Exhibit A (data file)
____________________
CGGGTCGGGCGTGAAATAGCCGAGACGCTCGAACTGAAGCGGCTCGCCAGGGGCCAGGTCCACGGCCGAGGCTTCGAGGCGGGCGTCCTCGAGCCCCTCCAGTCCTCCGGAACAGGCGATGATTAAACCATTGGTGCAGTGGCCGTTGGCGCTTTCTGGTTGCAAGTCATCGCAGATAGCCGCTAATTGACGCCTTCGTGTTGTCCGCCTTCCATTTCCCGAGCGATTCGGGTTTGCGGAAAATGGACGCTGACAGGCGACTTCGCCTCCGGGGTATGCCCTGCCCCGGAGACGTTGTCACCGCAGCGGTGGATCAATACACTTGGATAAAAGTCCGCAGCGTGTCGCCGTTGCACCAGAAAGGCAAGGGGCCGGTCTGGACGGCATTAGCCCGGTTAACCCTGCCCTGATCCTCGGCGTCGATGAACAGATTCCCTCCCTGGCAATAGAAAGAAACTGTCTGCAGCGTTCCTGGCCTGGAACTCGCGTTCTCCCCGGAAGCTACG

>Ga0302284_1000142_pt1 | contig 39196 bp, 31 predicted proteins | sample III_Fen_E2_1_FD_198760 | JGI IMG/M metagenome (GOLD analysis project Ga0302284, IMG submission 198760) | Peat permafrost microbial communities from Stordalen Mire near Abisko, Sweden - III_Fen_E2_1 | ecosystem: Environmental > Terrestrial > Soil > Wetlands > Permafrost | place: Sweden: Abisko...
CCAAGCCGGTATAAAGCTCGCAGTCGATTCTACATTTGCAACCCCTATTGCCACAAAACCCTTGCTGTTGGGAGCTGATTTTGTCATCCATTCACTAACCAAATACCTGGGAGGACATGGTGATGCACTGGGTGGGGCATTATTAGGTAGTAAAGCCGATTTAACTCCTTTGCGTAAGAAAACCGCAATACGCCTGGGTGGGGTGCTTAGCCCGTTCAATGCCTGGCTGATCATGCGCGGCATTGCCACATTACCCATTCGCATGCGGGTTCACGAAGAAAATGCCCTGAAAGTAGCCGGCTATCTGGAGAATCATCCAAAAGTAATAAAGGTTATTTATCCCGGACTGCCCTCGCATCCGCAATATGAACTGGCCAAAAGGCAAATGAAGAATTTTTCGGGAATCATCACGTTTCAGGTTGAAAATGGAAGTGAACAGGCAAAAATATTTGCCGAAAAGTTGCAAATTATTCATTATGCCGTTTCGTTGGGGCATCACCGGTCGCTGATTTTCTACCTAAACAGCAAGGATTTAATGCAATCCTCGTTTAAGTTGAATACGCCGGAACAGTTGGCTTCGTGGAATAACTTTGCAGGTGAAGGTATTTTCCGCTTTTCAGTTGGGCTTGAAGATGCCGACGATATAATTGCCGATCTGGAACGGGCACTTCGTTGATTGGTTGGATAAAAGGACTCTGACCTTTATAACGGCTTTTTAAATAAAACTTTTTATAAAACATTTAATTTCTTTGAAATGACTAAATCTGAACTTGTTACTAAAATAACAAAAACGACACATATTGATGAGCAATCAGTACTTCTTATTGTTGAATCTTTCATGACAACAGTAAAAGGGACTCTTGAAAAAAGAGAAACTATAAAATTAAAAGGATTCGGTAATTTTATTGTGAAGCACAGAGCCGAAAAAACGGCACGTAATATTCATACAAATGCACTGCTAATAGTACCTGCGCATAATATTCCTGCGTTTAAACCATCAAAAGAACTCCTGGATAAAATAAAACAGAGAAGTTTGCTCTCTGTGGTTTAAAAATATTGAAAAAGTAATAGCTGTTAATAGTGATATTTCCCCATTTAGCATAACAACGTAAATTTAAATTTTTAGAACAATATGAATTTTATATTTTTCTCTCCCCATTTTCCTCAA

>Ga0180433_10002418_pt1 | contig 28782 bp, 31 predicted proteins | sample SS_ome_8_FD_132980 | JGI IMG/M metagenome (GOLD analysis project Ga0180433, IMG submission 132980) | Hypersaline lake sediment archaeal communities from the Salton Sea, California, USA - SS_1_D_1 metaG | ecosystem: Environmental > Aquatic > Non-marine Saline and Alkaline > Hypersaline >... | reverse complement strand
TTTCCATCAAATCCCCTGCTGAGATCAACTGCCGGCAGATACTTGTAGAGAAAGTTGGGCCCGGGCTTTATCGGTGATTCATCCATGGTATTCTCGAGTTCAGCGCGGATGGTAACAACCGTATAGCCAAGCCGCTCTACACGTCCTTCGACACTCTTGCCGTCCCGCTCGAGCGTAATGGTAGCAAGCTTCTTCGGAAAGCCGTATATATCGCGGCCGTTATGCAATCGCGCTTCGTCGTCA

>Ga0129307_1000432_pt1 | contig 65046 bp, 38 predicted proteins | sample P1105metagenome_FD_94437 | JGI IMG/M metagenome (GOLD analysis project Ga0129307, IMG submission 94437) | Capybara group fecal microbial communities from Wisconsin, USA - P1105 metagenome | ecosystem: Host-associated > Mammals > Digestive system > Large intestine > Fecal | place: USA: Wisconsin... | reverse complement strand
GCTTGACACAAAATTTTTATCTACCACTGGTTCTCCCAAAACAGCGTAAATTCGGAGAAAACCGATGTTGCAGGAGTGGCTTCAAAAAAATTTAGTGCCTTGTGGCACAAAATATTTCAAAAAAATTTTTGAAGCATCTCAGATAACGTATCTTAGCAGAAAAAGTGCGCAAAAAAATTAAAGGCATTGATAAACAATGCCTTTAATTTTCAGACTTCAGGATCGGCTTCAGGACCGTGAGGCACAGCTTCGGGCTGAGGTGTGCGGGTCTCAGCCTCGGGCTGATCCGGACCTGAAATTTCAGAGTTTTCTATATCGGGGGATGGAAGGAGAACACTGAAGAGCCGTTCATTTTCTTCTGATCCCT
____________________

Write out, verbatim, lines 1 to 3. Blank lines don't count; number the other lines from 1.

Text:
CGGGTCGGGCGTGAAATAGCCGAGACGCTCGAACTGAAGCGGCTCGCCAGGGGCCAGGTCCACGGCCGAGGCTTCGAGGCGGGCGTCCTCGAGCCCCTCCAGTCCTCCGGAACAGGCGATGATTAAACCATTGGTGCAGTGGCCGTTGGCGCTTTCTGGTTGCAAGTCATCGCAGATAGCCGCTAATTGACGCCTTCGTGTTGTCCGCCTTCCATTTCCCGAGCGATTCGGGTTTGCGGAAAATGGACGCTGACAGGCGACTTCGCCTCCGGGGTATGCCCTGCCCCGGAGACGTTGTCACCGCAGCGGTGGATCAATACACTTGGATAAAAGTCCGCAGCGTGTCGCCGTTGCACCAGAAAGGCAAGGGGCCGGTCTGGACGGCATTAGCCCGGTTAACCCTGCCCTGATCCTCGGCGTCGATGAACAGATTCCCTCCCTGGCAATAGAAAGAAACTGTCTGCAGCGTTCCTGGCCTGGAACTCGCGTTCTCCCCGGAAGCTACG

>Ga0302284_1000142_pt1 | contig 39196 bp, 31 predicted proteins | sample III_Fen_E2_1_FD_198760 | JGI IMG/M metagenome (GOLD analysis project Ga0302284, IMG submission 198760) | Peat permafrost microbial communities from Stordalen Mire near Abisko, Sweden - III_Fen_E2_1 | ecosystem: Environmental > Terrestrial > Soil > Wetlands > Permafrost | place: Sweden: Abisko...
CCAAGCCGGTATAAAGCTCGCAGTCGATTCTACATTTGCAACCCCTATTGCCACAAAACCCTTGCTGTTGGGAGCTGATTTTGTCATCCATTCACTAACCAAATACCTGGGAGGACATGGTGATGCACTGGGTGGGGCATTATTAGGTAGTAAAGCCGATTTAACTCCTTTGCGTAAGAAAACCGCAATACGCCTGGGTGGGGTGCTTAGCCCGTTCAATGCCTGGCTGATCATGCGCGGCATTGCCACATTACCCATTCGCATGCGGGTTCACGAAGAAAATGCCCTGAAAGTAGCCGGCTATCTGGAGAATCATCCAAAAGTAATAAAGGTTATTTATCCCGGACTGCCCTCGCATCCGCAATATGAACTGGCCAAAAGGCAAATGAAGAATTTTTCGGGAATCATCACGTTTCAGGTTGAAAATGGAAGTGAACAGGCAAAAATATTTGCCGAAAAGTTGCAAATTATTCATTATGCCGTTTCGTTGGGGCATCACCGGTCGCTGATTTTCTACCTAAACAGCAAGGATTTAATGCAATCCTCGTTTAAGTTGAATACGCCGGAACAGTTGGCTTCGTGGAATAACTTTGCAGGTGAAGGTATTTTCCGCTTTTCAGTTGGGCTTGAAGATGCCGACGATATAATTGCCGATCTGGAACGGGCACTTCGTTGATTGGTTGGATAAAAGGACTCTGACCTTTATAACGGCTTTTTAAATAAAACTTTTTATAAAACATTTAATTTCTTTGAAATGACTAAATCTGAACTTGTTACTAAAATAACAAAAACGACACATATTGATGAGCAATCAGTACTTCTTATTGTTGAATCTTTCATGACAACAGTAAAAGGGACTCTTGAAAAAAGAGAAACTATAAAATTAAAAGGATTCGGTAATTTTATTGTGAAGCACAGAGCCGAAAAAACGGCACGTAATATTCATACAAATGCACTGCTAATAGTACCTGCGCATAATATTCCTGCGTTTAAACCATCAAAAGAACTCCTGGATAAAATAAAACAGAGAAGTTTGCTCTCTGTGGTTTAAAAATATTGAAAAAGTAATAGCTGTTAATAGTGATATTTCCCCATTTAGCATAACAACGTAAATTTAAATTTTTAGAACAATATGAATTTTATATTTTTCTCTCCCCATTTTCCTCAA